“My ears had heard of you, but now my eyes have seen you,” Job acknowledges at the end. “Therefore I despise myself for what I have said and repent in dust and ashes.” And God blesses Job doubly more than he had been before. “I know that you can do all things,” Job confessed. “No purpose of yours can be thwarted.”

Many of us had the honor of joining Jennifer Thomas and family a her MS Benefit where she recited a lyrical and totally logical rant against the ravages of MS and all the ways it has ruined her life, ways that would make it hard to be anything but bitter. But then looking out on a banquet hall packed full of loving family and friends, she surprised us all by thanking God for her MS; thankful for all that it has given her and for all it teaches her. For light that always pierces through darkness. This is the high point of human ridiculousness here. The absurdity of faith. “I know that my redeemer lives,” Job says, “and that at the last he will stand upon the earth; and though my skin has been destroyed, in my flesh I shall see God standing on my side.”

What kind of God operates this way? Only a God who suffers for the sake of our redemption, who sets a table with the emblems of his redemption that we might know he stands on our side. Rather than give us an answer, God gives himself in a silent act of love. Rather than explain with words, he weeps with us, dies for us, and then raises us up to the height of human ridiculousness--a resurrected life in him.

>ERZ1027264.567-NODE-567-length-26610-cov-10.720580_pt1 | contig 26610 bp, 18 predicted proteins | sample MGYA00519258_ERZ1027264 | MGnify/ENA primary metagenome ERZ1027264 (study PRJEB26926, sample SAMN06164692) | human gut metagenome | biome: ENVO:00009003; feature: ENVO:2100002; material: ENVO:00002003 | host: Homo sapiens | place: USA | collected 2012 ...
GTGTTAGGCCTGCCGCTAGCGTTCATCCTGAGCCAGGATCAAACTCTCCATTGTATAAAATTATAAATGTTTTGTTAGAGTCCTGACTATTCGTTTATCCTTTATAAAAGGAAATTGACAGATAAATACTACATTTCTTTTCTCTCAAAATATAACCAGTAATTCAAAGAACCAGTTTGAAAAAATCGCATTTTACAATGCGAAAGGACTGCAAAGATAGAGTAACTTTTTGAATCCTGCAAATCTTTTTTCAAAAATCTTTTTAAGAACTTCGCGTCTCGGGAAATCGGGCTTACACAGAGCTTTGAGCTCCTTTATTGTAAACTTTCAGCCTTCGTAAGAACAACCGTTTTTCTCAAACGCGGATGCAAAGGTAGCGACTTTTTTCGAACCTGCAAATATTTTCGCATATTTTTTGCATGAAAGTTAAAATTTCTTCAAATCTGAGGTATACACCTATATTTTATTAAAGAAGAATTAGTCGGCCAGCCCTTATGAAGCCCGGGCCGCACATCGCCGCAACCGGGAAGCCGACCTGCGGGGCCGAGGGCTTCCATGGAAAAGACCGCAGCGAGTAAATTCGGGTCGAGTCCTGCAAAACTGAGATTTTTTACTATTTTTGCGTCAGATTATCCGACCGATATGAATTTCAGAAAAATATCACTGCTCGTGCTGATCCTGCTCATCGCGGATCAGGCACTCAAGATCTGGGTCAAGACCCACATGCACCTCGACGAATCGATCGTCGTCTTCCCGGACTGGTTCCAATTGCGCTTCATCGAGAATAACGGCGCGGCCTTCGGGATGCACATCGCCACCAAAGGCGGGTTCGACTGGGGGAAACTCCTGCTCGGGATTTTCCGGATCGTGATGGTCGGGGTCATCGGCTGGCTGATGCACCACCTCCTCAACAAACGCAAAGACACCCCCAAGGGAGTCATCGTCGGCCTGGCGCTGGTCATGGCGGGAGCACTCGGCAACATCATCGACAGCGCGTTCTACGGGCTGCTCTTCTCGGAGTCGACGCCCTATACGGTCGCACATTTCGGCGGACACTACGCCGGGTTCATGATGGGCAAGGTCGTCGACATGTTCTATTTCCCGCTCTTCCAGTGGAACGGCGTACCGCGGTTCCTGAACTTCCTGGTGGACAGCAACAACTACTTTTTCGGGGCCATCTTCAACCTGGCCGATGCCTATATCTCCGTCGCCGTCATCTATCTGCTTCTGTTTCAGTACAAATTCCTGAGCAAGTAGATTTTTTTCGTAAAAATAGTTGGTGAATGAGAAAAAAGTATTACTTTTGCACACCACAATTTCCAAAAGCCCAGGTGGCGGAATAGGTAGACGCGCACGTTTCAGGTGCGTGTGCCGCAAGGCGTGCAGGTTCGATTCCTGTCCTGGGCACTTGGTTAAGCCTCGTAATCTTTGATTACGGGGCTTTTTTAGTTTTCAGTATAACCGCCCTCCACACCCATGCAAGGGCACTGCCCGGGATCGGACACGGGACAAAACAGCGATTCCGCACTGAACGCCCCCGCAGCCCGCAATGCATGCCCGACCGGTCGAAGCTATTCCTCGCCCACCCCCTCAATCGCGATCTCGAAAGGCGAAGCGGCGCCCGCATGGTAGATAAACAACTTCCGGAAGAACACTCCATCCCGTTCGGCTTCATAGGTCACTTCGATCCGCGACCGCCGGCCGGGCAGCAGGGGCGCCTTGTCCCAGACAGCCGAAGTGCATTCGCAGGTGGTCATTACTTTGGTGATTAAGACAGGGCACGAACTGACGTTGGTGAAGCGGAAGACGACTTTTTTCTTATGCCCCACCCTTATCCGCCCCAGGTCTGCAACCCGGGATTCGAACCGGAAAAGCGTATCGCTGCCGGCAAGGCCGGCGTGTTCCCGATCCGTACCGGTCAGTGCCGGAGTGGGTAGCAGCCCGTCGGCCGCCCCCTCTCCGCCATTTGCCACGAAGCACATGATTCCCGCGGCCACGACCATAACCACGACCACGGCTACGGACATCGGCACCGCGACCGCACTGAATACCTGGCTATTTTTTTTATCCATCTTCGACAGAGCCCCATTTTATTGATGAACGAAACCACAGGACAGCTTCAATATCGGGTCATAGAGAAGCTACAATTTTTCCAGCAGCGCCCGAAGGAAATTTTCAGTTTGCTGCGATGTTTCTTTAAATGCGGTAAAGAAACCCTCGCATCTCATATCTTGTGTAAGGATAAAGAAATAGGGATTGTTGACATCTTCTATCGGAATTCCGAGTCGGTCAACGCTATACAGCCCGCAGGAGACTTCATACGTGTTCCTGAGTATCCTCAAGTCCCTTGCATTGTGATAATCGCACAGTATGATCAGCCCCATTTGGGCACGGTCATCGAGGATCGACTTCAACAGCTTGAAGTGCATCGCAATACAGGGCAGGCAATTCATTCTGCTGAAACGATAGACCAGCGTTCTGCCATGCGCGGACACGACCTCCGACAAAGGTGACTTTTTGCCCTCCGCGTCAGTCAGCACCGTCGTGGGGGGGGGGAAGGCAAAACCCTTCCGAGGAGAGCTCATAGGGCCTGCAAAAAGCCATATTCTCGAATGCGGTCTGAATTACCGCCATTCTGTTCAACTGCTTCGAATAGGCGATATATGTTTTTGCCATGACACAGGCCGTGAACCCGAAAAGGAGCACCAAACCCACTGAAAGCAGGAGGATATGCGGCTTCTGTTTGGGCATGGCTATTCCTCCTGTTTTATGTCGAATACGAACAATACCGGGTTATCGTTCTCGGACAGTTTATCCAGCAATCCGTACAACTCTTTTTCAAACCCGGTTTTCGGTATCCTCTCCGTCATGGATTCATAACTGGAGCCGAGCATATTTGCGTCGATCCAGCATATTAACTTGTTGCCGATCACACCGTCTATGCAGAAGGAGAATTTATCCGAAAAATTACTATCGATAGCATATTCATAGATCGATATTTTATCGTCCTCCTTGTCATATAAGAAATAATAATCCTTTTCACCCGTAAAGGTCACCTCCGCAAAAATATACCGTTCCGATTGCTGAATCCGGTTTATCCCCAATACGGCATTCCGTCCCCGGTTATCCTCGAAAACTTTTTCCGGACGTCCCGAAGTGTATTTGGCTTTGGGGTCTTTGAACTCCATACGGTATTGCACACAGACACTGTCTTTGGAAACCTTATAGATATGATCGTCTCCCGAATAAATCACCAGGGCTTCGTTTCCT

Friday, October 05, 2012

Light Fixture

Exodus 25:31-40
by Daniel Harrell

We’re looking at light in the Bible this fall, though we ended last Sunday on an ironically dark note. While light shines throughout Scripture as a prominent ID for the Lord—bright, immaterial, illuminating, unchangeable, incorruptible, pure, life-giving and everywhere—Scripture also describes God as purposely shrouded in darkness. The Lord led the Israelites up out of Egypt as both pillar of fire and of cloud, with both radiance and obscurity. To Moses, the Lord burned brightly in a bush, but then thundered darkly on a mountain. In the New Testament, Jesus comes as light to the world, but the supreme expression of his love comes with darkness and death on a cross.